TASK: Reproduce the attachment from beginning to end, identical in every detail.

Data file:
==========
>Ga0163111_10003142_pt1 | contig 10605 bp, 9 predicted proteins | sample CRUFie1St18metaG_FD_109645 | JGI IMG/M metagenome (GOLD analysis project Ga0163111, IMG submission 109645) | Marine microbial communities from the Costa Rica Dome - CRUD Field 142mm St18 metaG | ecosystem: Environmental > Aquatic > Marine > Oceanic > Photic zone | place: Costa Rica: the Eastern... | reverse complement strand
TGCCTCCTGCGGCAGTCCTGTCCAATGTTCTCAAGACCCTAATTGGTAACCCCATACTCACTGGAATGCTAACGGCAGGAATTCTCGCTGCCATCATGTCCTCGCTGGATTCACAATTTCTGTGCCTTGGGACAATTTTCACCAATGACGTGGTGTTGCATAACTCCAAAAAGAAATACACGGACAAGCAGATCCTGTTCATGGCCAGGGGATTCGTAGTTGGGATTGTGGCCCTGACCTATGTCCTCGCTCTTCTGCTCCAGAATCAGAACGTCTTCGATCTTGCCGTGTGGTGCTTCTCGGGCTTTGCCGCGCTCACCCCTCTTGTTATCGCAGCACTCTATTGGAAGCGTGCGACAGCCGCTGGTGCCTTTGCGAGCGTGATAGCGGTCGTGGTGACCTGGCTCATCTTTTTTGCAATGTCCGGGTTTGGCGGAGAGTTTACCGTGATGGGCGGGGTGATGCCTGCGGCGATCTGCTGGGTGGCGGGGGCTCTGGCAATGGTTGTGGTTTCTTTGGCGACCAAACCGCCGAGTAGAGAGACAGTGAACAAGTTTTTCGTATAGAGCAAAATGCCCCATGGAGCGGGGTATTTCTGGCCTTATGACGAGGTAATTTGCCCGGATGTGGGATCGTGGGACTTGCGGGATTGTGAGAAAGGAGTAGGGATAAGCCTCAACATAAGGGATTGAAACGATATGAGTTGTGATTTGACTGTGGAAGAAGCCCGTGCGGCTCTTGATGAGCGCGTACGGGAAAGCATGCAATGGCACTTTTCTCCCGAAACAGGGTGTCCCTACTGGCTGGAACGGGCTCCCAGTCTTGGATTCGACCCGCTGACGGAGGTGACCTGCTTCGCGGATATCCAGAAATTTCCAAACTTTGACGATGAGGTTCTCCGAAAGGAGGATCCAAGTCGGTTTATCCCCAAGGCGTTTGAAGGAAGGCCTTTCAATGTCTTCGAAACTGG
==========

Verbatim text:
>Ga0163111_10003142_pt1 | contig 10605 bp, 9 predicted proteins | sample CRUFie1St18metaG_FD_109645 | JGI IMG/M metagenome (GOLD analysis project Ga0163111, IMG submission 109645) | Marine microbial communities from the Costa Rica Dome - CRUD Field 142mm St18 metaG | ecosystem: Environmental > Aquatic > Marine > Oceanic > Photic zone | place: Costa Rica: the Eastern... | reverse complement strand
TGCCTCCTGCGGCAGTCCTGTCCAATGTTCTCAAGACCCTAATTGGTAACCCCATACTCACTGGAATGCTAACGGCAGGAATTCTCGCTGCCATCATGTCCTCGCTGGATTCACAATTTCTGTGCCTTGGGACAATTTTCACCAATGACGTGGTGTTGCATAACTCCAAAAAGAAATACACGGACAAGCAGATCCTGTTCATGGCCAGGGGATTCGTAGTTGGGATTGTGGCCCTGACCTATGTCCTCGCTCTTCTGCTCCAGAATCAGAACGTCTTCGATCTTGCCGTGTGGTGCTTCTCGGGCTTTGCCGCGCTCACCCCTCTTGTTATCGCAGCACTCTATTGGAAGCGTGCGACAGCCGCTGGTGCCTTTGCGAGCGTGATAGCGGTCGTGGTGACCTGGCTCATCTTTTTTGCAATGTCCGGGTTTGGCGGAGAGTTTACCGTGATGGGCGGGGTGATGCCTGCGGCGATCTGCTGGGTGGCGGGGGCTCTGGCAATGGTTGTGGTTTCTTTGGCGACCAAACCGCCGAGTAGAGAGACAGTGAACAAGTTTTTCGTATAGAGCAAAATGCCCCATGGAGCGGGGTATTTCTGGCCTTATGACGAGGTAATTTGCCCGGATGTGGGATCGTGGGACTTGCGGGATTGTGAGAAAGGAGTAGGGATAAGCCTCAACATAAGGGATTGAAACGATATGAGTTGTGATTTGACTGTGGAAGAAGCCCGTGCGGCTCTTGATGAGCGCGTACGGGAAAGCATGCAATGGCACTTTTCTCCCGAAACAGGGTGTCCCTACTGGCTGGAACGGGCTCCCAGTCTTGGATTCGACCCGCTGACGGAGGTGACCTGCTTCGCGGATATCCAGAAATTTCCAAACTTTGACGATGAGGTTCTCCGAAAGGAGGATCCAAGTCGGTTTATCCCCAAGGCGTTTGAAGGAAGGCCTTTCAATGTCTTCGAAACTGG